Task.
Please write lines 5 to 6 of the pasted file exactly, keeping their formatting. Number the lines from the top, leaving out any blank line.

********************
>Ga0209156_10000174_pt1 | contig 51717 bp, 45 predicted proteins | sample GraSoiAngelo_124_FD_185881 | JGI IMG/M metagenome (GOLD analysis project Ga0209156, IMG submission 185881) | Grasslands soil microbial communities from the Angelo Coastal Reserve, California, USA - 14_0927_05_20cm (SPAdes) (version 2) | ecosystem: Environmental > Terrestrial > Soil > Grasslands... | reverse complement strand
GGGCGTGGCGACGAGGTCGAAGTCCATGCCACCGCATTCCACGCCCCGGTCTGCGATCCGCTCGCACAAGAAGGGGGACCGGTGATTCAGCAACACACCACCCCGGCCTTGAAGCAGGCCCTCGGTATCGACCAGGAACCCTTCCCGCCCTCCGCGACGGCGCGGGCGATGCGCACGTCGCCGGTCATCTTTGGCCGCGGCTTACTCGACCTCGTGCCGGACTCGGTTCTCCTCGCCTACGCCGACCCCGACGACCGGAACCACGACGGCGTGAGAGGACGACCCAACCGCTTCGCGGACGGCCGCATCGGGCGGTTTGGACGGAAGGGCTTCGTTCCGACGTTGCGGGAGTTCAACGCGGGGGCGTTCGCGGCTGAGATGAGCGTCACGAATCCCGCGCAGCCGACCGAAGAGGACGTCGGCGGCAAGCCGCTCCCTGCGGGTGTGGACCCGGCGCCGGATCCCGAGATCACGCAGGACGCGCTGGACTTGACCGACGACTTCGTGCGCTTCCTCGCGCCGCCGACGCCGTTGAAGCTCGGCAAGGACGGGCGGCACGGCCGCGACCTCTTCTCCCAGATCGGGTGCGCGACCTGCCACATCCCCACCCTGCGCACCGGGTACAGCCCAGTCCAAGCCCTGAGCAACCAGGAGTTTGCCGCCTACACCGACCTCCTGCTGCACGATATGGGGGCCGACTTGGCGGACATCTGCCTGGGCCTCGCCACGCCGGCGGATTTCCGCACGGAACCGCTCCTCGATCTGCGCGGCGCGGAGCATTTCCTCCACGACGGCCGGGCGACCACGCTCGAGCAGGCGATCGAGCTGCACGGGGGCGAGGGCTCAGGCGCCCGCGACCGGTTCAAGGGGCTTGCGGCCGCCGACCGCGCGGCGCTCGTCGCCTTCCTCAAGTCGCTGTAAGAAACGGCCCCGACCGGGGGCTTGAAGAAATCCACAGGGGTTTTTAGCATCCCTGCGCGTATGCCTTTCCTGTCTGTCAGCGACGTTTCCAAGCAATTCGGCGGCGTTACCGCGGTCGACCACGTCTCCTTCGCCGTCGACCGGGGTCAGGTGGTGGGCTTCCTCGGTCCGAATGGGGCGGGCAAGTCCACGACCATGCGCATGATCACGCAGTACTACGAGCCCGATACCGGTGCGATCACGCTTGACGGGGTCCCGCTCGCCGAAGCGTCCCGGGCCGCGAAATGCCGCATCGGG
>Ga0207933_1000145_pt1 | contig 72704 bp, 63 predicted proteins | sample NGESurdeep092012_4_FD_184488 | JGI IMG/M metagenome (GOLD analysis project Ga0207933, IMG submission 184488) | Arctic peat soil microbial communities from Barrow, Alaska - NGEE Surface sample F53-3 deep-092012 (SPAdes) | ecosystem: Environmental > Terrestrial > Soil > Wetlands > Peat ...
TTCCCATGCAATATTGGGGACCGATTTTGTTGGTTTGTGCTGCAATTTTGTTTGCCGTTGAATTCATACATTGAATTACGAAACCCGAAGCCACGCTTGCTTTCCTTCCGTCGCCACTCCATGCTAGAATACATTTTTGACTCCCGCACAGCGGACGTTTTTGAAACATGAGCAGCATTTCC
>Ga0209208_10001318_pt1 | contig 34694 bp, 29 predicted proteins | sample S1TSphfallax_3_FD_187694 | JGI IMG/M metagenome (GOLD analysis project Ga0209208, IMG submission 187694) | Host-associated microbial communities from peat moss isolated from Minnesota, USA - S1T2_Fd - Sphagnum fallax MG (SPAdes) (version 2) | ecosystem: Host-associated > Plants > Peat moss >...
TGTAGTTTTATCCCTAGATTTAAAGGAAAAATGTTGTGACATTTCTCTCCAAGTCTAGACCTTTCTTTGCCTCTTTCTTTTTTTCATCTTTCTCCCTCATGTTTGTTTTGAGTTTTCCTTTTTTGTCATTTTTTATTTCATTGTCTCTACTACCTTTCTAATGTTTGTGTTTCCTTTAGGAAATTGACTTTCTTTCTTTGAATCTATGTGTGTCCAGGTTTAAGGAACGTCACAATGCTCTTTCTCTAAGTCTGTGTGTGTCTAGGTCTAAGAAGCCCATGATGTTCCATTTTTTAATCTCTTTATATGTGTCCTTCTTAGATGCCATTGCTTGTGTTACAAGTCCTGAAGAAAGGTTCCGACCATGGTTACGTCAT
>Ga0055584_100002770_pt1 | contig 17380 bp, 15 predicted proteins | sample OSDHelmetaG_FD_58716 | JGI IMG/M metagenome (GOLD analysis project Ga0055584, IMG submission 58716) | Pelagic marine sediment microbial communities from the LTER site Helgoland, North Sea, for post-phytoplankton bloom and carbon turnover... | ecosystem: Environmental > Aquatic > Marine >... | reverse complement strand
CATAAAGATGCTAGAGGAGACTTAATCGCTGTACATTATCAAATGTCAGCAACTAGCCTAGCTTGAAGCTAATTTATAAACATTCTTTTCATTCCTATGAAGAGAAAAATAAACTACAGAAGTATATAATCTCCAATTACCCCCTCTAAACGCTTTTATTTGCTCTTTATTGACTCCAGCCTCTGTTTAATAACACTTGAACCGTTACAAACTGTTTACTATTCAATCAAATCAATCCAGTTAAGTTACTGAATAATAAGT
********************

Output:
>Ga0209208_10001318_pt1 | contig 34694 bp, 29 predicted proteins | sample S1TSphfallax_3_FD_187694 | JGI IMG/M metagenome (GOLD analysis project Ga0209208, IMG submission 187694) | Host-associated microbial communities from peat moss isolated from Minnesota, USA - S1T2_Fd - Sphagnum fallax MG (SPAdes) (version 2) | ecosystem: Host-associated > Plants > Peat moss >...
TGTAGTTTTATCCCTAGATTTAAAGGAAAAATGTTGTGACATTTCTCTCCAAGTCTAGACCTTTCTTTGCCTCTTTCTTTTTTTCATCTTTCTCCCTCATGTTTGTTTTGAGTTTTCCTTTTTTGTCATTTTTTATTTCATTGTCTCTACTACCTTTCTAATGTTTGTGTTTCCTTTAGGAAATTGACTTTCTTTCTTTGAATCTATGTGTGTCCAGGTTTAAGGAACGTCACAATGCTCTTTCTCTAAGTCTGTGTGTGTCTAGGTCTAAGAAGCCCATGATGTTCCATTTTTTAATCTCTTTATATGTGTCCTTCTTAGATGCCATTGCTTGTGTTACAAGTCCTGAAGAAAGGTTCCGACCATGGTTACGTCAT